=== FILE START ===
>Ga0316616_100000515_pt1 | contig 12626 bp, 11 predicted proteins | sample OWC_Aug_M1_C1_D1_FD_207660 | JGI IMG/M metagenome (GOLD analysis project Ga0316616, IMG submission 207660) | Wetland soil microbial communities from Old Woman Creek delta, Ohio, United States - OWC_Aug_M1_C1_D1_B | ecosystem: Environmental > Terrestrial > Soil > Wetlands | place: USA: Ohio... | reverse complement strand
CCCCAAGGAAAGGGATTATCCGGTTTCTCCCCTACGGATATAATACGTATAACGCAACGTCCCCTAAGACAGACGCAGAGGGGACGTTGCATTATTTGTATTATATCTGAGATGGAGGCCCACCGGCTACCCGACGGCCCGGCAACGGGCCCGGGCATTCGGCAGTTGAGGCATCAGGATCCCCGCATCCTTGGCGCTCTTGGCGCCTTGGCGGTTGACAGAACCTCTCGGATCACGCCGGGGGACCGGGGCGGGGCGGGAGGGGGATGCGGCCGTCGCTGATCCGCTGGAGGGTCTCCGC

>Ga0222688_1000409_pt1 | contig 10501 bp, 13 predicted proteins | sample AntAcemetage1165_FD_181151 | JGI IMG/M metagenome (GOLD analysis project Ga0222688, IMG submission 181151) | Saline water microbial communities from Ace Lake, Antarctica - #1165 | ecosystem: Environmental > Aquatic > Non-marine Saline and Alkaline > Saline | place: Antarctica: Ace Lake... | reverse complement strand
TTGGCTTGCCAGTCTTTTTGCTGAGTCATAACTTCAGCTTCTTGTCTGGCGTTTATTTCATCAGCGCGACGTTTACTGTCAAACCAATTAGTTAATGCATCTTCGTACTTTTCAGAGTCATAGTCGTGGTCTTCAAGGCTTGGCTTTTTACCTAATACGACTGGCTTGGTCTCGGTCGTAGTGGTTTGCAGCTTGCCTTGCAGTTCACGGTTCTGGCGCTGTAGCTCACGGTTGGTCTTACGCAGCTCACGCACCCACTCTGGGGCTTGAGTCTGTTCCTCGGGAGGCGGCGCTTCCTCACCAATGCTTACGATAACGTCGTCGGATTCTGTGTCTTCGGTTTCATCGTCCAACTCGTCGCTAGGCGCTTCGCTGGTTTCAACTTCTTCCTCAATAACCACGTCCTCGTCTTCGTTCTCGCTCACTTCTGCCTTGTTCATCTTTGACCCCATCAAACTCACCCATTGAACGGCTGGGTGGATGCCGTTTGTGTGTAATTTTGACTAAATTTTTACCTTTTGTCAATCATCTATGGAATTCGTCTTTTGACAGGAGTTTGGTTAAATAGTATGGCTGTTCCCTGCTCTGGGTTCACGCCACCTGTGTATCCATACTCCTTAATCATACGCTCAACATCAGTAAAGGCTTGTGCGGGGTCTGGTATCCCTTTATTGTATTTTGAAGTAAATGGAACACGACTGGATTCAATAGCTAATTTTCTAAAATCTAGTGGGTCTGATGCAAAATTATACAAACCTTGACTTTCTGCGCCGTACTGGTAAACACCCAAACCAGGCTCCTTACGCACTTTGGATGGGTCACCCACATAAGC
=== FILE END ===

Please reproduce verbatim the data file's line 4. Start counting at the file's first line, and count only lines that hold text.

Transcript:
TTGGCTTGCCAGTCTTTTTGCTGAGTCATAACTTCAGCTTCTTGTCTGGCGTTTATTTCATCAGCGCGACGTTTACTGTCAAACCAATTAGTTAATGCATCTTCGTACTTTTCAGAGTCATAGTCGTGGTCTTCAAGGCTTGGCTTTTTACCTAATACGACTGGCTTGGTCTCGGTCGTAGTGGTTTGCAGCTTGCCTTGCAGTTCACGGTTCTGGCGCTGTAGCTCACGGTTGGTCTTACGCAGCTCACGCACCCACTCTGGGGCTTGAGTCTGTTCCTCGGGAGGCGGCGCTTCCTCACCAATGCTTACGATAACGTCGTCGGATTCTGTGTCTTCGGTTTCATCGTCCAACTCGTCGCTAGGCGCTTCGCTGGTTTCAACTTCTTCCTCAATAACCACGTCCTCGTCTTCGTTCTCGCTCACTTCTGCCTTGTTCATCTTTGACCCCATCAAACTCACCCATTGAACGGCTGGGTGGATGCCGTTTGTGTGTAATTTTGACTAAATTTTTACCTTTTGTCAATCATCTATGGAATTCGTCTTTTGACAGGAGTTTGGTTAAATAGTATGGCTGTTCCCTGCTCTGGGTTCACGCCACCTGTGTATCCATACTCCTTAATCATACGCTCAACATCAGTAAAGGCTTGTGCGGGGTCTGGTATCCCTTTATTGTATTTTGAAGTAAATGGAACACGACTGGATTCAATAGCTAATTTTCTAAAATCTAGTGGGTCTGATGCAAAATTATACAAACCTTGACTTTCTGCGCCGTACTGGTAAACACCCAAACCAGGCTCCTTACGCACTTTGGATGGGTCACCCACATAAGC